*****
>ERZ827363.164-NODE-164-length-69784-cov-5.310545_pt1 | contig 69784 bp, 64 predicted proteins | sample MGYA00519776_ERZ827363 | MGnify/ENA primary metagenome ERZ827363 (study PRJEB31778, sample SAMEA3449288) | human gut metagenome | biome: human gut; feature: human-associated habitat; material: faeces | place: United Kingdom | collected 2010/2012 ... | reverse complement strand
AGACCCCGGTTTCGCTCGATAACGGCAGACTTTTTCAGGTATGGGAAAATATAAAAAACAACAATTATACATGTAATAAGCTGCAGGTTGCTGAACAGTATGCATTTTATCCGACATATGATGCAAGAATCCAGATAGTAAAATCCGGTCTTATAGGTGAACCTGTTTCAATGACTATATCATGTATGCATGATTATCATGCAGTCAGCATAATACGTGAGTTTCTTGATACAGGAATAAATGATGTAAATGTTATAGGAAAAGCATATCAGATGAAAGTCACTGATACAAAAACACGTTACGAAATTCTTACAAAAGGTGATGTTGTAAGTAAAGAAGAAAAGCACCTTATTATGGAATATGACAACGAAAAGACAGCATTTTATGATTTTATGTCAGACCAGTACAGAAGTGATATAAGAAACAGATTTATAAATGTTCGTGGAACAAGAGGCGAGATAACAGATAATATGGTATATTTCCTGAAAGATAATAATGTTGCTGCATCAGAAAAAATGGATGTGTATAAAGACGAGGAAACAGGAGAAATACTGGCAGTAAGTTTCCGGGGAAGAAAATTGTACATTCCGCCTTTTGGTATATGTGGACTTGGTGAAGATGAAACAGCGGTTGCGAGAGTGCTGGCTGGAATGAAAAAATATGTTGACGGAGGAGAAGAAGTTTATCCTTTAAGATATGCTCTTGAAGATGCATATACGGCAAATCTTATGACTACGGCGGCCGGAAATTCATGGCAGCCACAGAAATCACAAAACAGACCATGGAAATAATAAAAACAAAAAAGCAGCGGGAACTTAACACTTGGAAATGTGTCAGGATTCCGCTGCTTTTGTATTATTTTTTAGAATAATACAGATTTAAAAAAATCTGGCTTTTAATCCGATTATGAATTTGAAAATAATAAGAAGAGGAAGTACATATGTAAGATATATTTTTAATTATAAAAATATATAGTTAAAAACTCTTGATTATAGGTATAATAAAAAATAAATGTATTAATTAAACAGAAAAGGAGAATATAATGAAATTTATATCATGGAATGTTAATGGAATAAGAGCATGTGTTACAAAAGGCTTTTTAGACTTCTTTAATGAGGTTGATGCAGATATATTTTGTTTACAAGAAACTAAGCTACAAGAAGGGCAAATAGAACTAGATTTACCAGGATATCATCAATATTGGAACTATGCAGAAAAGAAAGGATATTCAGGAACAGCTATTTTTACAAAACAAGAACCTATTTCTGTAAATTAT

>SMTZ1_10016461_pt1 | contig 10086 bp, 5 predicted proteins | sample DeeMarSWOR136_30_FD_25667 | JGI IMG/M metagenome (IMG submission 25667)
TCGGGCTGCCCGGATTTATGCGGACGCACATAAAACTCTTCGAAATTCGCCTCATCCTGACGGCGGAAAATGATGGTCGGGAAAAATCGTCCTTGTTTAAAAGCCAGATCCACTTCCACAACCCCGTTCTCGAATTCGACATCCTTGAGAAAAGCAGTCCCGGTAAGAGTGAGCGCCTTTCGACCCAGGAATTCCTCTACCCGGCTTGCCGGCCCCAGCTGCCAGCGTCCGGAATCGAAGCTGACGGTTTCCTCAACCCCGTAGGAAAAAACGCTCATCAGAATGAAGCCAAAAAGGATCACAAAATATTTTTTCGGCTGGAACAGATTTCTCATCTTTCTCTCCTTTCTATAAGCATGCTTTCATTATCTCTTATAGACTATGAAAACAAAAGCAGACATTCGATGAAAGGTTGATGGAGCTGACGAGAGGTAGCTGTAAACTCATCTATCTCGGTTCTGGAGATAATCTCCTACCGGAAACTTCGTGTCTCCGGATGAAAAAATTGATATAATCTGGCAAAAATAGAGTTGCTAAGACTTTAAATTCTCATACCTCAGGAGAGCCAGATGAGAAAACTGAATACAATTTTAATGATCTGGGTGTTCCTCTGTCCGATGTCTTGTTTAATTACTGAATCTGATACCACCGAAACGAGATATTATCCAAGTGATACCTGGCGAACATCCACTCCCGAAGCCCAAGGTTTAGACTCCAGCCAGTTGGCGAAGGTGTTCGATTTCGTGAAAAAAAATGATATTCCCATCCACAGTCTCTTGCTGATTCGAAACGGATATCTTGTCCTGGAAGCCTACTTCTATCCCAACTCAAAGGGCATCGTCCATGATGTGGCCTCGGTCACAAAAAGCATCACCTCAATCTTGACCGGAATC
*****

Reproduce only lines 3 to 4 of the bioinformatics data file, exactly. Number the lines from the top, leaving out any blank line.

>SMTZ1_10016461_pt1 | contig 10086 bp, 5 predicted proteins | sample DeeMarSWOR136_30_FD_25667 | JGI IMG/M metagenome (IMG submission 25667)
TCGGGCTGCCCGGATTTATGCGGACGCACATAAAACTCTTCGAAATTCGCCTCATCCTGACGGCGGAAAATGATGGTCGGGAAAAATCGTCCTTGTTTAAAAGCCAGATCCACTTCCACAACCCCGTTCTCGAATTCGACATCCTTGAGAAAAGCAGTCCCGGTAAGAGTGAGCGCCTTTCGACCCAGGAATTCCTCTACCCGGCTTGCCGGCCCCAGCTGCCAGCGTCCGGAATCGAAGCTGACGGTTTCCTCAACCCCGTAGGAAAAAACGCTCATCAGAATGAAGCCAAAAAGGATCACAAAATATTTTTTCGGCTGGAACAGATTTCTCATCTTTCTCTCCTTTCTATAAGCATGCTTTCATTATCTCTTATAGACTATGAAAACAAAAGCAGACATTCGATGAAAGGTTGATGGAGCTGACGAGAGGTAGCTGTAAACTCATCTATCTCGGTTCTGGAGATAATCTCCTACCGGAAACTTCGTGTCTCCGGATGAAAAAATTGATATAATCTGGCAAAAATAGAGTTGCTAAGACTTTAAATTCTCATACCTCAGGAGAGCCAGATGAGAAAACTGAATACAATTTTAATGATCTGGGTGTTCCTCTGTCCGATGTCTTGTTTAATTACTGAATCTGATACCACCGAAACGAGATATTATCCAAGTGATACCTGGCGAACATCCACTCCCGAAGCCCAAGGTTTAGACTCCAGCCAGTTGGCGAAGGTGTTCGATTTCGTGAAAAAAAATGATATTCCCATCCACAGTCTCTTGCTGATTCGAAACGGATATCTTGTCCTGGAAGCCTACTTCTATCCCAACTCAAAGGGCATCGTCCATGATGTGGCCTCGGTCACAAAAAGCATCACCTCAATCTTGACCGGAATC